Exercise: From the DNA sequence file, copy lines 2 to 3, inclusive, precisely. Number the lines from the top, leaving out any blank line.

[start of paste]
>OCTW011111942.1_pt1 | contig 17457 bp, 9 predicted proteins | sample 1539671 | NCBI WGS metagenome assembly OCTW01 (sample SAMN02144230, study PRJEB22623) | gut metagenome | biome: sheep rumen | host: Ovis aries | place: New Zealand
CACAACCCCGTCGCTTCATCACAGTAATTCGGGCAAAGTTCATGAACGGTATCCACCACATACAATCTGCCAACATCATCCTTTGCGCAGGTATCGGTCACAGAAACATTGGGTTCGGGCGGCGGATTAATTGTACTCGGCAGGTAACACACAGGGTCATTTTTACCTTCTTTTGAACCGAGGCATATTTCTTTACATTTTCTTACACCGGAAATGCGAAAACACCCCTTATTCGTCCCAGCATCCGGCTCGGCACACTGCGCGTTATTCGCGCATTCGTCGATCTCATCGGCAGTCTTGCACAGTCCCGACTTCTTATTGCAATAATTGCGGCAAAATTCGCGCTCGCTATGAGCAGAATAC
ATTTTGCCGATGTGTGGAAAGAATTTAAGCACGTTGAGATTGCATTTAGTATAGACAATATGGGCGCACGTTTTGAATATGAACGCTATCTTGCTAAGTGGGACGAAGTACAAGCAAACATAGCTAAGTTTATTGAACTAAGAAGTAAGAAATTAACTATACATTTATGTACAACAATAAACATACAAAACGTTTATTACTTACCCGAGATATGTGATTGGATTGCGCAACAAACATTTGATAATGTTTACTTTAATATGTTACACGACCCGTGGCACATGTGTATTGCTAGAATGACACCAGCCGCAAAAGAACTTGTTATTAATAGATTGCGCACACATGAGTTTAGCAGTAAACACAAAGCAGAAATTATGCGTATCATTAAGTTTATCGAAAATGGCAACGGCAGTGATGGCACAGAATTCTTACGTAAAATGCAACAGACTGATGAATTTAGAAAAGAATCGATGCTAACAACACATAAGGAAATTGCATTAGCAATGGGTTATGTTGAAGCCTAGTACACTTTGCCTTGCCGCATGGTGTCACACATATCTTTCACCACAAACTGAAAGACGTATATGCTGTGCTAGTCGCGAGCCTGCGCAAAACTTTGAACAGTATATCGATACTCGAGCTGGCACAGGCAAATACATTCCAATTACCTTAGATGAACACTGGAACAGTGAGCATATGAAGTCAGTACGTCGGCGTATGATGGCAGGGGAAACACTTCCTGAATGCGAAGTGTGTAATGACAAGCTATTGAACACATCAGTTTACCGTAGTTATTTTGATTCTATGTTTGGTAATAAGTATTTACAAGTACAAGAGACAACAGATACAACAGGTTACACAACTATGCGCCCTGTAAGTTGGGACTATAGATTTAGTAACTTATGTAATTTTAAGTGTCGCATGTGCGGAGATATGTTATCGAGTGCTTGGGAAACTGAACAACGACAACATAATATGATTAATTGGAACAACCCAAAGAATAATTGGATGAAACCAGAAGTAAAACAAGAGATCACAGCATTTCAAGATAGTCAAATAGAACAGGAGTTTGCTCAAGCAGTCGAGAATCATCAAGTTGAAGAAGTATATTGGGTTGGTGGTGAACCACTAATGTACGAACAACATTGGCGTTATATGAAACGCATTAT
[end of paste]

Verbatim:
CACAACCCCGTCGCTTCATCACAGTAATTCGGGCAAAGTTCATGAACGGTATCCACCACATACAATCTGCCAACATCATCCTTTGCGCAGGTATCGGTCACAGAAACATTGGGTTCGGGCGGCGGATTAATTGTACTCGGCAGGTAACACACAGGGTCATTTTTACCTTCTTTTGAACCGAGGCATATTTCTTTACATTTTCTTACACCGGAAATGCGAAAACACCCCTTATTCGTCCCAGCATCCGGCTCGGCACACTGCGCGTTATTCGCGCATTCGTCGATCTCATCGGCAGTCTTGCACAGTCCCGACTTCTTATTGCAATAATTGCGGCAAAATTCGCGCTCGCTATGAGCAGAATAC
ATTTTGCCGATGTGTGGAAAGAATTTAAGCACGTTGAGATTGCATTTAGTATAGACAATATGGGCGCACGTTTTGAATATGAACGCTATCTTGCTAAGTGGGACGAAGTACAAGCAAACATAGCTAAGTTTATTGAACTAAGAAGTAAGAAATTAACTATACATTTATGTACAACAATAAACATACAAAACGTTTATTACTTACCCGAGATATGTGATTGGATTGCGCAACAAACATTTGATAATGTTTACTTTAATATGTTACACGACCCGTGGCACATGTGTATTGCTAGAATGACACCAGCCGCAAAAGAACTTGTTATTAATAGATTGCGCACACATGAGTTTAGCAGTAAACACAAAGCAGAAATTATGCGTATCATTAAGTTTATCGAAAATGGCAACGGCAGTGATGGCACAGAATTCTTACGTAAAATGCAACAGACTGATGAATTTAGAAAAGAATCGATGCTAACAACACATAAGGAAATTGCATTAGCAATGGGTTATGTTGAAGCCTAGTACACTTTGCCTTGCCGCATGGTGTCACACATATCTTTCACCACAAACTGAAAGACGTATATGCTGTGCTAGTCGCGAGCCTGCGCAAAACTTTGAACAGTATATCGATACTCGAGCTGGCACAGGCAAATACATTCCAATTACCTTAGATGAACACTGGAACAGTGAGCATATGAAGTCAGTACGTCGGCGTATGATGGCAGGGGAAACACTTCCTGAATGCGAAGTGTGTAATGACAAGCTATTGAACACATCAGTTTACCGTAGTTATTTTGATTCTATGTTTGGTAATAAGTATTTACAAGTACAAGAGACAACAGATACAACAGGTTACACAACTATGCGCCCTGTAAGTTGGGACTATAGATTTAGTAACTTATGTAATTTTAAGTGTCGCATGTGCGGAGATATGTTATCGAGTGCTTGGGAAACTGAACAACGACAACATAATATGATTAATTGGAACAACCCAAAGAATAATTGGATGAAACCAGAAGTAAAACAAGAGATCACAGCATTTCAAGATAGTCAAATAGAACAGGAGTTTGCTCAAGCAGTCGAGAATCATCAAGTTGAAGAAGTATATTGGGTTGGTGGTGAACCACTAATGTACGAACAACATTGGCGTTATATGAAACGCATTAT